How do we define a Jew? Is a Jew someone who is born to a Jewish mother? Or is the definition of a Jew defined by a person’s actions? In short, does the fact that we are born Jewish identify us as Jews regardless of how we act or whether or not we prescribe to the laws of the Torah, or must a person behave like a Jew as well – follow the Torah and act honestly in his business dealings – in order to be counted amongst the “Chosen People?”

As is usually the case with Jewish questions, both sides of the argument have validity. While someone who is born Jewish is undoubtedly, according to Jewish law, deemed as Jewish, there is still the underlying prerequisite that ones actions can perhaps equally define a person’s Judaism.


One only needs to delve into the Torah to feel this tension. Almighty G-d addresses the Jewish people at the end of the portion of Vaetchanan (in the book of Devarim) where the Torah states:

“For you are a holy people to Hashem and Hashem has chosen you to be for him a treasure people above all the peoples that are on the face of the earth.”

And yet in the portion of Eikev (also in Devarim) the Torah States:

“Not because of your righteousness are you coming to possess this land, but because of the wickedness of these nations …and in order to establish the words that Hashem swore to your forefathers Abraham, Isaac and Jacob.”

On the one hand we are chosen, yet it would seem that the reason we were selected was only because the other nations were more wicked than us and additionally, G-d made a promise to our forefathers. If we were righteous, however, we would not have to rely on the strength of our lineage.

Are we born with this identity or must we earn this title?

There are obviously two components in being a Jew; one to be born Jewish, the other to behave as a chosen people. Though technically one who is born from a Jewish mother is Jewish, there is also a responsibility that goes along with being born as a Jew. This responsibility is perhaps equally as important.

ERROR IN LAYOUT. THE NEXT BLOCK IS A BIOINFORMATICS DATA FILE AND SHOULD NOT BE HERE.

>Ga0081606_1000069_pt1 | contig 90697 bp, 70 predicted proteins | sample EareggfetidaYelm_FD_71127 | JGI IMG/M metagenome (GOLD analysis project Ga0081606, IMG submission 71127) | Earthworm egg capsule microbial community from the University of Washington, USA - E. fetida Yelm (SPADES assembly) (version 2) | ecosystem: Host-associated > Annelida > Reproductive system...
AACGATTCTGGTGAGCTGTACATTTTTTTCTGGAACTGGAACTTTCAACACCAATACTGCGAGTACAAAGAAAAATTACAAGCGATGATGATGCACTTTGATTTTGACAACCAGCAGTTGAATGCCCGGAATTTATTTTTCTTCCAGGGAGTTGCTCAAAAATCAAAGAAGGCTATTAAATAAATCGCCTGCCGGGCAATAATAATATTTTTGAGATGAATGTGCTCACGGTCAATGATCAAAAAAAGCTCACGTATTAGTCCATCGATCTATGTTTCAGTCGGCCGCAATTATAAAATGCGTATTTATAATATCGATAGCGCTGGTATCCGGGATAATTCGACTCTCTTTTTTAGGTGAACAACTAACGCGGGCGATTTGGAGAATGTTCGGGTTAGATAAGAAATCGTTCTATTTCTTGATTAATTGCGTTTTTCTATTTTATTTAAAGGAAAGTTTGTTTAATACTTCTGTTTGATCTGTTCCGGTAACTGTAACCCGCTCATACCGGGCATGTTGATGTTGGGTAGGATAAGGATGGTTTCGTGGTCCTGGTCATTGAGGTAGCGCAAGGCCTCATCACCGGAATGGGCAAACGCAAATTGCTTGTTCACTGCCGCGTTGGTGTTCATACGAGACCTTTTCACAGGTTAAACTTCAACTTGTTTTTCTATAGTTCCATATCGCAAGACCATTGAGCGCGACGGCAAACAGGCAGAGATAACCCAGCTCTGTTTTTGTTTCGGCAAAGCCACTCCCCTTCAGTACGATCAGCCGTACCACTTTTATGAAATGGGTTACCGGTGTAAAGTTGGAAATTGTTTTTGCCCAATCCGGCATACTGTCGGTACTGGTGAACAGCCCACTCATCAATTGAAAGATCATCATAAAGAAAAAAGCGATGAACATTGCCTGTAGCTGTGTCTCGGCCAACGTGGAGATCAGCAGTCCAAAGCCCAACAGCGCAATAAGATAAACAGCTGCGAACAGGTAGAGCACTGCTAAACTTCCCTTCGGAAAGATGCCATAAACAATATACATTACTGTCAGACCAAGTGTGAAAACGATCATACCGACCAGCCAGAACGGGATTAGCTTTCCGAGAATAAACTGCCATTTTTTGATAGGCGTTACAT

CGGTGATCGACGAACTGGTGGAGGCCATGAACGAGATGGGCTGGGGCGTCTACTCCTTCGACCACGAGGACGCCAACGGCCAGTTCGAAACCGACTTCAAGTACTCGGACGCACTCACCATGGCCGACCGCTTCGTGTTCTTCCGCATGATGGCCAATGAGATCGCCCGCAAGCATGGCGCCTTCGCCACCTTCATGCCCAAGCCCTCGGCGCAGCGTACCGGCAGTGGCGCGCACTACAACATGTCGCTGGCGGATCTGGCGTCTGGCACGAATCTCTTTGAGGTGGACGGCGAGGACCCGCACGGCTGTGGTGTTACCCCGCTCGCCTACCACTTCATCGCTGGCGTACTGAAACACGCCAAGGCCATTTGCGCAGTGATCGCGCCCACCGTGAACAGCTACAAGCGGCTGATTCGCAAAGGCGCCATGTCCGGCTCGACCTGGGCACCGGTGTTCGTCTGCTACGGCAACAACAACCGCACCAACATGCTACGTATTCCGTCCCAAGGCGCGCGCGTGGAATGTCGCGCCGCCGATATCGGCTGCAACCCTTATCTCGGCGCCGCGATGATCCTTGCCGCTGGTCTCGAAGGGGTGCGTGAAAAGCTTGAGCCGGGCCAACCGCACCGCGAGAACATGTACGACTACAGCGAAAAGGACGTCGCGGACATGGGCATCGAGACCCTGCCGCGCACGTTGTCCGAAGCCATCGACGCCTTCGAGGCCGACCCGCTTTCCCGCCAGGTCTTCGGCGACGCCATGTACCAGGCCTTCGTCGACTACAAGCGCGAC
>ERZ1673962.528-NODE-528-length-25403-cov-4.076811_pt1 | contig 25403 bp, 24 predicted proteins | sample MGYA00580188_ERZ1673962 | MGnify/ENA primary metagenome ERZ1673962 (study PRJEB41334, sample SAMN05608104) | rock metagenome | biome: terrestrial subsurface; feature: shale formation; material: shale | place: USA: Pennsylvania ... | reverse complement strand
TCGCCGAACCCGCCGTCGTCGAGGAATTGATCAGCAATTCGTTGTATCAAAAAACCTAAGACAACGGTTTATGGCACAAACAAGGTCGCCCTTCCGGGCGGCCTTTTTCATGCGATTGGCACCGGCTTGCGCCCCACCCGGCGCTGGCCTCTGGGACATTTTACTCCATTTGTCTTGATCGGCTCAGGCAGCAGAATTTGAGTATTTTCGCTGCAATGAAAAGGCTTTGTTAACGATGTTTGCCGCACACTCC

We are judged more stringently than others. We are commanded to be the light of the world. When Jewish people act dishonestly, whether in business dealings or in their interpersonal relationships, they create a Chillul Hashem, a desecration of G-d’s name. In essence, they negate their Jewishness and in a certain way dissociate themselves from being Jewish.

Given the fact that the Jews are referred to as a “priestly and holy nation,” special to G-d, how does G-d relate to the rest of the world? Further, how should we as Jews define our relationship with those who are not Jewish?

The Talmud tells us that when the Egyptians drowned in the sea, the Jews sang in praise to G-d. The angels also wanted to sing in thanksgiving, however, when they approached Almighty G-d to rejoice G-d responded:

“The works of my hand are drowning in the sea – and you want to sing!”

The implication of these words is that G-d has a love relationship with all people, albeit most of them less than the one he has with the Jewish people, but substantial enough that they are recognized as valued and dear creations to Almighty G-d. G-d loves and respects all of his creations and is profoundly sad when anyone dies or is hurt – Jew or non-Jew!

To say that this respect for all people is vitally lacking amongst many of our Jewish brothers and sisters is an understatement. There were times that I was called to observe yeshivot where I witnessed firsthand the scorn that the children had for non-Jews, attaching derogatory names to them and showing no reverence for them as human beings. Frequently they refer to them as a goyesha kops or other unfavorable terms without giving them any value that they too are the creations of Almighty G-d.

Adam was not Jewish. Neither was Noah nor our forefathers Abraham, Isaac or Jacob. They were the forerunners of the Jewish people. The first Jew was the entire Jewish nation when we assembled at Mount Sinai and accepted the Torah. Appreciation and respect for all people should be inborn in us for we too come from non-Jewish descent.

To define “Jewish,” then, is to recognize that being Jewish demands from us not only that we are born into it but that we also act in consonance with our laws and traditions.

And being a Jew also requires of us to respect all people and to teach our children this lesson as well, cognizant that everyone was created in the “image of G-d.”


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Rabbi Mordechai Weiss has been involved in Jewish education for the past forty-six years, serving as principal of various Hebrew day schools. He has received awards for his innovative programs and was chosen to receive the coveted Outstanding Principal award from the National Association of Private Schools. He now resides in Israel and is available for speaking engagements. Contact him at or 914-368-5149.